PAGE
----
Punting Resolutions for the New Year

Matt Taylor has been a professional punter for years. In this piece, he’s sharing his Punting Resolutions and what he will be focussing on in 2020 to help his punting and potentially help yours.

Matt has also been featured in a customer insights story. Read about how he got into the game here.

You can follow Matt on Twitter here.


As each new year commences, I like to reflect on the previous 12 months of my horse racing gambling journey.

The game is ever-evolving and many of those that don’t adapt will become plankton for the whales (both bookies and fellow punters) that inhabit the waters of the wagering ocean.

Given the need to adjust to evolving trends in the wagering industry I have decided to put together my ‘Top 5 Punting Resolutions’ for the New Year.

Obviously, not everyone has the same skillsets and there are many different ways to make a quid. However, I will attempt to generalise where possible to accommodate both serious and professional horse racing punters who operate at both a Fixed Odds and Betfair Exchange level.

Don't give up on Price!

How often do we do the form and then look to the fixed odds market and, you guessed it, the bookies haven’t missed it in their 135%+ markets.

Mentally it’s easy to ‘check out’ on your selection and, in some instances, start building a case for another runner that perhaps isn’t as strong as your first selection. My New Year’s resolution will be to hold out and monitor that price because in the majority of cases the prices that a runner is first put out are generally going to get better as the real betting commences.

It’s so important to have your Betfair account ready to pounce when that value pops up!

Less Bets but make them count!

Synthetic Holds, POC Tax and, in general, bookies moving to automation have put an extra squeeze on us punters finding ‘overs’, therefore making it harder to find good bets. The term ‘synthetic hold’ basically references the shopping/choices (or lack thereof) we have price-wise on a certain runner in the Fixed Odds markets.

The bookies aren’t really taking much of a view these days. They are all a similar price for most runners. Therefore, the synthetic hold (best price across the boards) has, in my opinion, never been worse for the modern punter.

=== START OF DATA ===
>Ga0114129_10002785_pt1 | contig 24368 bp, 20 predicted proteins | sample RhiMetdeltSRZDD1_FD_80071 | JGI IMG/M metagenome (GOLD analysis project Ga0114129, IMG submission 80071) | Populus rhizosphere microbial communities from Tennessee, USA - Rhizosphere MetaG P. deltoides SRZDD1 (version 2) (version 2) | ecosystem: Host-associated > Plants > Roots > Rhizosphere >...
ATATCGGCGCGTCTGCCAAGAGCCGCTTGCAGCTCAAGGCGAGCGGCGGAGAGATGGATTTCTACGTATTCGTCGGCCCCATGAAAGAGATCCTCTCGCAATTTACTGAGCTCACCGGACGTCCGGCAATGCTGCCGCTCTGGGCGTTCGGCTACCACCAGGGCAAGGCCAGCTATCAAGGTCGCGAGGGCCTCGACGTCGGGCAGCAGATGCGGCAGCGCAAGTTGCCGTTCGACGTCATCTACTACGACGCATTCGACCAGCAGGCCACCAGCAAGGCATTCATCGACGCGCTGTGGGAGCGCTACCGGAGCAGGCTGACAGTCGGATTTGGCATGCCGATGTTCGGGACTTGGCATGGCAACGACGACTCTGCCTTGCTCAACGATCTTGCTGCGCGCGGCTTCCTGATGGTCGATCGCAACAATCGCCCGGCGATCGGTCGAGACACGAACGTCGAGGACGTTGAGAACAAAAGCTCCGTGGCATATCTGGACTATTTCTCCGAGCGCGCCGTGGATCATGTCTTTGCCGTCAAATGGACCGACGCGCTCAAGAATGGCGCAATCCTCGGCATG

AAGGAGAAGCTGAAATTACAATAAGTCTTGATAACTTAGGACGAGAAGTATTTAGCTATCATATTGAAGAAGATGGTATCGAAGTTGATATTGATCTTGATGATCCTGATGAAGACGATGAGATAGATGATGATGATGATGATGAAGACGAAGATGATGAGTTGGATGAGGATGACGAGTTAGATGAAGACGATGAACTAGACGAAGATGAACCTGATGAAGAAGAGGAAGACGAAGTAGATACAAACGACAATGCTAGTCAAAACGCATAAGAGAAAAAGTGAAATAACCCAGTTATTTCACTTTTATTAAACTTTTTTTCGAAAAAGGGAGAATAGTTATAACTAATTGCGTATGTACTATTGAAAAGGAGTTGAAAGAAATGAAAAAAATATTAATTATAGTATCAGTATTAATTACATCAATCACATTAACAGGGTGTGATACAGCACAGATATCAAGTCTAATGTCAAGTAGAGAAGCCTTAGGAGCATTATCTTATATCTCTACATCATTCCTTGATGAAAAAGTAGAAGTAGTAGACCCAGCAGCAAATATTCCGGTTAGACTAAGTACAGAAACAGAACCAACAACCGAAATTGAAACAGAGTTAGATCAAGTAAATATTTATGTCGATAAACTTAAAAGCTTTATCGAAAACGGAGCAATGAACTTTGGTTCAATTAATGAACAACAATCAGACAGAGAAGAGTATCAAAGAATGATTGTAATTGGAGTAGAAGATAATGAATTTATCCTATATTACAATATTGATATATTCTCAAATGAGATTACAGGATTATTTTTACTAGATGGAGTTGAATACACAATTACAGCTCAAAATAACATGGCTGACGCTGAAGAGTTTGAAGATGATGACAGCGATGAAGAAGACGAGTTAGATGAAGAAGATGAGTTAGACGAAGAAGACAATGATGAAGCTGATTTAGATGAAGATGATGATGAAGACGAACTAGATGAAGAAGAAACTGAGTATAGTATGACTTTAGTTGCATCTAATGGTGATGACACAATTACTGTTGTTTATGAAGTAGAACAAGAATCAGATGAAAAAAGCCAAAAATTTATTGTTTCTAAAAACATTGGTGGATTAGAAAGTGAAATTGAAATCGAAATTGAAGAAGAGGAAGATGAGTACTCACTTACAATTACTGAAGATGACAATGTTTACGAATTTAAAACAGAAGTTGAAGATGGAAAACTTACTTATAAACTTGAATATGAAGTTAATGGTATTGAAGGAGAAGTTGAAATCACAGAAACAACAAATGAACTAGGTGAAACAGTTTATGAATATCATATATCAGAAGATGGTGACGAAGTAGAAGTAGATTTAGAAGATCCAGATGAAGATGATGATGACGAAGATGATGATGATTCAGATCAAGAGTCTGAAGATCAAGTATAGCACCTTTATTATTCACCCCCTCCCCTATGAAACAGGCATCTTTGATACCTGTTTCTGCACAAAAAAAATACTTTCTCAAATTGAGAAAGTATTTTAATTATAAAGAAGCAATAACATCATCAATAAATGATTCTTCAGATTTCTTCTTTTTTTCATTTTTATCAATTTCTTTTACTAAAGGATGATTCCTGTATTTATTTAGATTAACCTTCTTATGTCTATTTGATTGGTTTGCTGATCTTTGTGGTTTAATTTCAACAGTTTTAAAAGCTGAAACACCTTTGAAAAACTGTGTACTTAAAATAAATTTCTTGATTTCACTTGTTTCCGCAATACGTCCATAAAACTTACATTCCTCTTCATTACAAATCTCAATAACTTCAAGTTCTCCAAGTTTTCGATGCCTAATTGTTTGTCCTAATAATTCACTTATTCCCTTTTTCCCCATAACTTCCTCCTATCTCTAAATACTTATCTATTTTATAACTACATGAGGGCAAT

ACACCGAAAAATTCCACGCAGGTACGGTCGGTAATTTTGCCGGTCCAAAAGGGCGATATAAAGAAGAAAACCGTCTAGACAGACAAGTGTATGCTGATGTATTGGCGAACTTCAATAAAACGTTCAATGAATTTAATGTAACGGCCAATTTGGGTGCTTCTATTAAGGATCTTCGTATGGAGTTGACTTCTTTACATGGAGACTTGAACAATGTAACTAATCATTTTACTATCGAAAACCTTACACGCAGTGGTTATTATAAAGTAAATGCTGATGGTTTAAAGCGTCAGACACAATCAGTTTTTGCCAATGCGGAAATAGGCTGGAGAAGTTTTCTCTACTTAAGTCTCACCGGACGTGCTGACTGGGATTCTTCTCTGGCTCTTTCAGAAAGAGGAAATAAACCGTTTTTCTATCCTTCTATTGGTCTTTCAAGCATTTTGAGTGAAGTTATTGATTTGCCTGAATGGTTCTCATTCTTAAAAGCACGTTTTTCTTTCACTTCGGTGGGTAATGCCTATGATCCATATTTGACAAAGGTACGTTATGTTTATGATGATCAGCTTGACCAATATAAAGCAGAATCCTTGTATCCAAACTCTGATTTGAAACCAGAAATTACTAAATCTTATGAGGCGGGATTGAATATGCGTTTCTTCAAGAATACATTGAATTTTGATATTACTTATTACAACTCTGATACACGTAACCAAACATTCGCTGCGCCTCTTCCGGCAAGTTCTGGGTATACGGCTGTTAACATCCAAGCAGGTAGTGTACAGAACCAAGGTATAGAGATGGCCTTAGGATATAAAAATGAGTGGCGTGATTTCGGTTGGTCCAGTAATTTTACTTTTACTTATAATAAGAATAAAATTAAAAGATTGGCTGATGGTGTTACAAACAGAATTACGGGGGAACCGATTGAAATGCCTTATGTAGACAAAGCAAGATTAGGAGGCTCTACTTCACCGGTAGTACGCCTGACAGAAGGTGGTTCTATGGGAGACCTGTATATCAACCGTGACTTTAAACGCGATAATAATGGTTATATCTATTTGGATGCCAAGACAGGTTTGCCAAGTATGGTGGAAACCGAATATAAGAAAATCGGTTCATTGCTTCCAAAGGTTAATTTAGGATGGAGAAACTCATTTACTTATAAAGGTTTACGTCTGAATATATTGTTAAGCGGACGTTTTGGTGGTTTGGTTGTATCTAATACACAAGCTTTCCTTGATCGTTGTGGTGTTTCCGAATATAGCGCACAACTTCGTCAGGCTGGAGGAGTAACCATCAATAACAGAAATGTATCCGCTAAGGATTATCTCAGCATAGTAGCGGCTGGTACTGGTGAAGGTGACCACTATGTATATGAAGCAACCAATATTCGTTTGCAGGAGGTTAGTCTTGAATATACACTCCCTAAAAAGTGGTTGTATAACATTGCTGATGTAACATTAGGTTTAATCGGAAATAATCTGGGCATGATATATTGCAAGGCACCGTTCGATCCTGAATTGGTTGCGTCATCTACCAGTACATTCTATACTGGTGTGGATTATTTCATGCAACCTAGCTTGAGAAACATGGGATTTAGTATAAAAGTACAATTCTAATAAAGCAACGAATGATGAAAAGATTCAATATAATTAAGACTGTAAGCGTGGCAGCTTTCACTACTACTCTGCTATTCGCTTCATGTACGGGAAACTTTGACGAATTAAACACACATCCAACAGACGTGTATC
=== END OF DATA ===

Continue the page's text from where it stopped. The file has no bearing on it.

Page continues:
It’s a shame that we need to bet less, but that’s what the industry is forcing us to do. My New Year’s resolution is to be patient and wait for those good bets. Once a good bet presents itself you need to bet up and take the value because they are few and far between these days, plus you’ll need to make up for your reduction in turnover to maintain or increase those same profit levels.

No more leaking chips

I’m not a poker player but I believe the term is very apt for us racing punters. Let’s say you’ve spent 30 minutes plus on a race. You’re looking for angles or small edges that you aren’t sure are there.

So you wait. And as the race is about to jump you have so much knowledge, perhaps an hour or two’s worth of form study in your head, that you think you need to use it to make some money to justify the time you have spent or, as you might be thinking at the time, wasted. That’s what I’m looking to avoid this year.

So instead of having a few speck bets on a runner or two, or three, or four in that race, I will be leaving those races alone in 2020 and not ‘leaking chips’ just in case a horse I only half-like happens to win.

More Lay Betting

Similarly, to the point above, how often do you find what you perceive as a hole in a runner’s form and want to ‘bet around it’?

You do so by backing runner A, B or C and although you get the horse you oppose gets beat, it’s runner D, E, F or G that wins the race and you’ve got nothing to show for it other than a red book?

My New Year’s resolution will be to make sure I am laying the runner that I believe is under the odds and if I get it beat, I want to make sure Kermit the Frog is showing his green head!

Stay Fresh

This is not a specific resolution, but it is something that I am guilty of at times. Punting full-time or doing it seriously is a tough gig that can wear you down so getting yourself in a form hole is a big negative.

If you know what you are looking at and are well organised, then often the best bets jump out at you and you don’t need to work that hard to find them. Staying fresh and being ready to jump on new opportunities is vital.

I hope you can take something out of my New Year’s resolutions for 2020. There are plenty more things that I will be doing in the New Year but these are my top five to lead to a big 2020 on the grumble and grunt.

Have a great year!

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